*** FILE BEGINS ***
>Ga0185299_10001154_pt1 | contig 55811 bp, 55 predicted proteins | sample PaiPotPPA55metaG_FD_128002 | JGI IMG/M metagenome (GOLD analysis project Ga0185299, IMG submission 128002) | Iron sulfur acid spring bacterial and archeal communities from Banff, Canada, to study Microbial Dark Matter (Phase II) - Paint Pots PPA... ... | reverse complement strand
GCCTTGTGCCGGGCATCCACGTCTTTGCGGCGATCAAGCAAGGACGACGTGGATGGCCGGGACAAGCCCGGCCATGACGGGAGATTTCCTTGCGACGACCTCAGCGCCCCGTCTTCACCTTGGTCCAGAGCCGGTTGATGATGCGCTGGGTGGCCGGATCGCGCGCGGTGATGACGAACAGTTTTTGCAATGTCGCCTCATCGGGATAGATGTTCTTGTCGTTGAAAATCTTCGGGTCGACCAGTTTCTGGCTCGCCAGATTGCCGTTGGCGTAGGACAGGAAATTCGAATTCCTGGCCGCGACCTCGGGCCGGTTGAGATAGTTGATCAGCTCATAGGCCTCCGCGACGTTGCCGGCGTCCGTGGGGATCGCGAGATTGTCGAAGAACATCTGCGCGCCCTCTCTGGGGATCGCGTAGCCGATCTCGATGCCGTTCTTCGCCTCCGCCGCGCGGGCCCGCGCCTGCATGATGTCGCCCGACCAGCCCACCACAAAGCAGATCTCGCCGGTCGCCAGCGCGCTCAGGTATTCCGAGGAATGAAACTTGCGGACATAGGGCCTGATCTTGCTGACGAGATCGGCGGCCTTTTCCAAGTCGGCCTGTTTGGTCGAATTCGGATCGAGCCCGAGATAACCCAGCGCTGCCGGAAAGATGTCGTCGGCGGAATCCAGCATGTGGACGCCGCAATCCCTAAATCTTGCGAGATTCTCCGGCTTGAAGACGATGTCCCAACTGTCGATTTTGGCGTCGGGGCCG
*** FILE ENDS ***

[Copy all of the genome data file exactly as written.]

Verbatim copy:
>Ga0185299_10001154_pt1 | contig 55811 bp, 55 predicted proteins | sample PaiPotPPA55metaG_FD_128002 | JGI IMG/M metagenome (GOLD analysis project Ga0185299, IMG submission 128002) | Iron sulfur acid spring bacterial and archeal communities from Banff, Canada, to study Microbial Dark Matter (Phase II) - Paint Pots PPA... ... | reverse complement strand
GCCTTGTGCCGGGCATCCACGTCTTTGCGGCGATCAAGCAAGGACGACGTGGATGGCCGGGACAAGCCCGGCCATGACGGGAGATTTCCTTGCGACGACCTCAGCGCCCCGTCTTCACCTTGGTCCAGAGCCGGTTGATGATGCGCTGGGTGGCCGGATCGCGCGCGGTGATGACGAACAGTTTTTGCAATGTCGCCTCATCGGGATAGATGTTCTTGTCGTTGAAAATCTTCGGGTCGACCAGTTTCTGGCTCGCCAGATTGCCGTTGGCGTAGGACAGGAAATTCGAATTCCTGGCCGCGACCTCGGGCCGGTTGAGATAGTTGATCAGCTCATAGGCCTCCGCGACGTTGCCGGCGTCCGTGGGGATCGCGAGATTGTCGAAGAACATCTGCGCGCCCTCTCTGGGGATCGCGTAGCCGATCTCGATGCCGTTCTTCGCCTCCGCCGCGCGGGCCCGCGCCTGCATGATGTCGCCCGACCAGCCCACCACAAAGCAGATCTCGCCGGTCGCCAGCGCGCTCAGGTATTCCGAGGAATGAAACTTGCGGACATAGGGCCTGATCTTGCTGACGAGATCGGCGGCCTTTTCCAAGTCGGCCTGTTTGGTCGAATTCGGATCGAGCCCGAGATAACCCAGCGCTGCCGGAAAGATGTCGTCGGCGGAATCCAGCATGTGGACGCCGCAATCCCTAAATCTTGCGAGATTCTCCGGCTTGAAGACGATGTCCCAACTGTCGATTTTGGCGTCGGGGCCG